European decline "risks half a million jobs"
SEMI has told politicians that allowing the European semiconductor industry to lose more share in the global market could put as many as 500,000 jobs at risk.
On December 9, the industry group visited eight European Union officials and departments, calling on them to provide more investment for the industry.
“If semiconductor manufacturers leave Europe, indigenous equipment & materials producers will face an uncertain future”, said Franz Richter, chairman of the SEMI European Advisory Board.
“Supporting a robust and competitive semiconductor industry in Europe is critical to keeping jobs in Europe across all industries and supporting key European economies.”
In 2007, 45 European countries together claimed the lowest semiconductor device market share of any global region. At just 16 percent, this share has contracted by a quarter in two years.
However, European manufacturers are frequently key customers for chip makers and the semiconductor industry also helps provide the knowledge base that allows such companies to flourish.
Approximately one-third of expenditure on wireless communication semiconductors comes from European companies, with two-thirds of this figure being spent in European territory.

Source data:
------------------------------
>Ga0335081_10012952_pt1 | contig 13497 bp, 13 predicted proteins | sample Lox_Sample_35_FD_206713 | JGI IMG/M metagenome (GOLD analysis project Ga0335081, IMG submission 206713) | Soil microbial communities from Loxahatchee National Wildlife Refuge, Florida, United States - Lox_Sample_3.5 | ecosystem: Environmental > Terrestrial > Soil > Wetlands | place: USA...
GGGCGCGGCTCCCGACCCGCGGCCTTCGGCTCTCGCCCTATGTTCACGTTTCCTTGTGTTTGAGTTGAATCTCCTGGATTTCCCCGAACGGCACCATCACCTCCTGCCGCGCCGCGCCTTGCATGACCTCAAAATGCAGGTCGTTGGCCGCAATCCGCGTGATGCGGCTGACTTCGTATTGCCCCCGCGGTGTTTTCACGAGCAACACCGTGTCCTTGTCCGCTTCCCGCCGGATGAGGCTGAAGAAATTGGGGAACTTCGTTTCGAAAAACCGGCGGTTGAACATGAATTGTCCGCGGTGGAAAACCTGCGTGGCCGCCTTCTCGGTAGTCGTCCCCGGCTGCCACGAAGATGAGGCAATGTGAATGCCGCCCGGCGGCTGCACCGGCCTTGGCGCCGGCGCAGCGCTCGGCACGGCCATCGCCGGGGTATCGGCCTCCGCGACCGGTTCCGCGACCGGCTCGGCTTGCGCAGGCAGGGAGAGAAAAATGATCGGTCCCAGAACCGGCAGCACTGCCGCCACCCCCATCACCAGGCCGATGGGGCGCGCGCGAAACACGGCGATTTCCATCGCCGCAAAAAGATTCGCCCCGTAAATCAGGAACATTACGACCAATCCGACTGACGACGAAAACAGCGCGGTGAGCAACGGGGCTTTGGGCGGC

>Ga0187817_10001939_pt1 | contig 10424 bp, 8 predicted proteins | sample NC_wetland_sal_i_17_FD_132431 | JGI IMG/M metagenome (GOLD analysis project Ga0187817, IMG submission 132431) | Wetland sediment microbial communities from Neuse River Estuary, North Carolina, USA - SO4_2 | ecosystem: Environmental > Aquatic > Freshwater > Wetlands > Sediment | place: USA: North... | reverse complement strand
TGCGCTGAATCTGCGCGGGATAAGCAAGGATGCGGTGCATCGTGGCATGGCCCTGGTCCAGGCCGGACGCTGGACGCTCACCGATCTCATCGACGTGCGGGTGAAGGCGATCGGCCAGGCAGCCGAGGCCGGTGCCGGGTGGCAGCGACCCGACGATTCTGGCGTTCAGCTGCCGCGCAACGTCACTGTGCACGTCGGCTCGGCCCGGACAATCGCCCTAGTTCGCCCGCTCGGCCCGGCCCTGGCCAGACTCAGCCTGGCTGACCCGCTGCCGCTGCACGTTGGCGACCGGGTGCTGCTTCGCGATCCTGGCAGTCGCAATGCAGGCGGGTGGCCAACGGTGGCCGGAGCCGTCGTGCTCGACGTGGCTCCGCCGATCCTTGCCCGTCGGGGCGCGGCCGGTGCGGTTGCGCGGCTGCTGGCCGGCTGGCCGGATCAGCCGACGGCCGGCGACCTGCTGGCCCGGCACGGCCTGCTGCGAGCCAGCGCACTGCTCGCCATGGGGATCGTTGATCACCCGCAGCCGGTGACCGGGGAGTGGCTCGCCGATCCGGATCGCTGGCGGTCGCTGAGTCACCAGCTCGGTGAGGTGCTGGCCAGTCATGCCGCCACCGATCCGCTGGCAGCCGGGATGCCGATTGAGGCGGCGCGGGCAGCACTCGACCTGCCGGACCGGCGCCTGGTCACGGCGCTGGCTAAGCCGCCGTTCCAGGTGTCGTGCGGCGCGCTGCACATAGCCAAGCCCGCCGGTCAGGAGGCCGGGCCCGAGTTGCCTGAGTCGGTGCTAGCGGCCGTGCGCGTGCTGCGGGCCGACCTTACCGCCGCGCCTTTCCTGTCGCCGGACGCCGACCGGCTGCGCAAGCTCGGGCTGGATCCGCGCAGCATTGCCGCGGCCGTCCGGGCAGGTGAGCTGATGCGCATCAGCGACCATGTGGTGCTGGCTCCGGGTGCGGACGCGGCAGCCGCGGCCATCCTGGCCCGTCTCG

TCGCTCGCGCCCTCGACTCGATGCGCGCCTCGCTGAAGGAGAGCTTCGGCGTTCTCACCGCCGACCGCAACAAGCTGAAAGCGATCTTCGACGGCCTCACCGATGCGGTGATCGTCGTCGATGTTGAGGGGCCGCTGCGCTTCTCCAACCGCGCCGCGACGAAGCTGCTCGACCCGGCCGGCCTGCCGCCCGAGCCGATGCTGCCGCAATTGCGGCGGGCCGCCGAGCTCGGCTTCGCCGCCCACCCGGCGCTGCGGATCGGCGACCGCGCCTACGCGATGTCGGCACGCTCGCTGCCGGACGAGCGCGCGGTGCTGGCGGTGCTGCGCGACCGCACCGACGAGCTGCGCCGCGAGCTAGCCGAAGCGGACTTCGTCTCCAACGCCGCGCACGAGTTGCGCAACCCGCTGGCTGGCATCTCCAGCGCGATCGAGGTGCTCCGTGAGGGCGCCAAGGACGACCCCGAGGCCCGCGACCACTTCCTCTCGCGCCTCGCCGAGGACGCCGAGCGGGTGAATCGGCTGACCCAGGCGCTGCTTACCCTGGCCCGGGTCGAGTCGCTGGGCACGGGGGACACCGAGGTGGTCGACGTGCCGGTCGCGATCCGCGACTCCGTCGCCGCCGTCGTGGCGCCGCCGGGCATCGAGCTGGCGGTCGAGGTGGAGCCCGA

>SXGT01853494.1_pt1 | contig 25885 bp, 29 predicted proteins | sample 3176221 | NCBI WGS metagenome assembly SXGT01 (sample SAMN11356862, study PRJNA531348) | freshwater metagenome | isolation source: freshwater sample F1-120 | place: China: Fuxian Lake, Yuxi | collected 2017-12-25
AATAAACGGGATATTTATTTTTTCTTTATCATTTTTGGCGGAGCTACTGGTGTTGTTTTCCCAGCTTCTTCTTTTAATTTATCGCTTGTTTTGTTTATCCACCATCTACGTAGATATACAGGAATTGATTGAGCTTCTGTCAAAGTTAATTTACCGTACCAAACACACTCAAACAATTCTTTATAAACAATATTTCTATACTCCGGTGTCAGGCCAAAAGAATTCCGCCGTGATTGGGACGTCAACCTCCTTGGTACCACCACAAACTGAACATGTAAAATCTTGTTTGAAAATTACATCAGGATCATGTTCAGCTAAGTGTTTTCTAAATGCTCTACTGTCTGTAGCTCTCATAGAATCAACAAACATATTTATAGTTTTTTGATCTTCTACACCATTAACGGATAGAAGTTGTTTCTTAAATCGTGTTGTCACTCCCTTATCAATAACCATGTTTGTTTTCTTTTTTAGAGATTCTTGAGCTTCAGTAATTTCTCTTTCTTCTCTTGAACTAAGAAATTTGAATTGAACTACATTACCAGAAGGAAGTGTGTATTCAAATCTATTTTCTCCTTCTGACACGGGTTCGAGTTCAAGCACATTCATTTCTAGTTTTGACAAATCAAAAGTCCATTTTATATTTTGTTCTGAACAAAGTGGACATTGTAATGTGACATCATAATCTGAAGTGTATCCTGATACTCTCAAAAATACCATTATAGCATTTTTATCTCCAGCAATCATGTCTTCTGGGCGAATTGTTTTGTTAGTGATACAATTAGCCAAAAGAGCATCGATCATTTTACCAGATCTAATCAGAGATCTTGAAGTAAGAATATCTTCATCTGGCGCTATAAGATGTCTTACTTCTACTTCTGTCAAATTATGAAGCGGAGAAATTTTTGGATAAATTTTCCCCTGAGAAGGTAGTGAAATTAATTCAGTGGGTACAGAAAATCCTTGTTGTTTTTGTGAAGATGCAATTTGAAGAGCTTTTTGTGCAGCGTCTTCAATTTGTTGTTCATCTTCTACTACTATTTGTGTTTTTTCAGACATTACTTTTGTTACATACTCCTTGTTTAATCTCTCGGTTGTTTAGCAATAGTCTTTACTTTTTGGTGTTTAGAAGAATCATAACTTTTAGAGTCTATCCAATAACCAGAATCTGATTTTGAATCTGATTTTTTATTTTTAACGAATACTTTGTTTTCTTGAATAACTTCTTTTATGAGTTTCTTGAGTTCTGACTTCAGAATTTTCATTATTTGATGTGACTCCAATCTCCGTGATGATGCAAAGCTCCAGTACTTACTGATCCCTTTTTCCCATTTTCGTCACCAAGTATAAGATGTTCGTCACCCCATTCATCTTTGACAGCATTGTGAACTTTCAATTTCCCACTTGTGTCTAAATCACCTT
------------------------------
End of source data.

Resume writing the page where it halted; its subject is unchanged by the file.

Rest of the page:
Wireless is the major focus for GaAs power amplifier producers, although currently none of the top-line GaAs manufacturers are based in Europe. With companies like NXP Semiconductor and Infineon's majority-owned DRAM venture Qimonda currently losing vast amounts of money, other chip making sectors are heading in the same direction.
SEMI is therefore lobbying figures like Viviane Reding, European Commissioner for Information Society and Media, to revive competitiveness in the region's semiconductor industry, and to ensure that its knowledge survives.
It argues that the continent is well-placed to reap financial benefits from specialized semiconductor applications, where compound semiconductors are likely to make a contribution.
However its main focus revolves around the €29 billion ($39 billion) that existing equipment, materials and semiconductor device producers together contribute to the EU economy. These companies provide around 215,000 jobs directly and SEMI says that this rises to a figure of 500,000 indirectly.
While visiting EU officials in Brussels, representatives from SEMI put forward the approach it published in October (see related story) as the best way to ensure the industry's survival.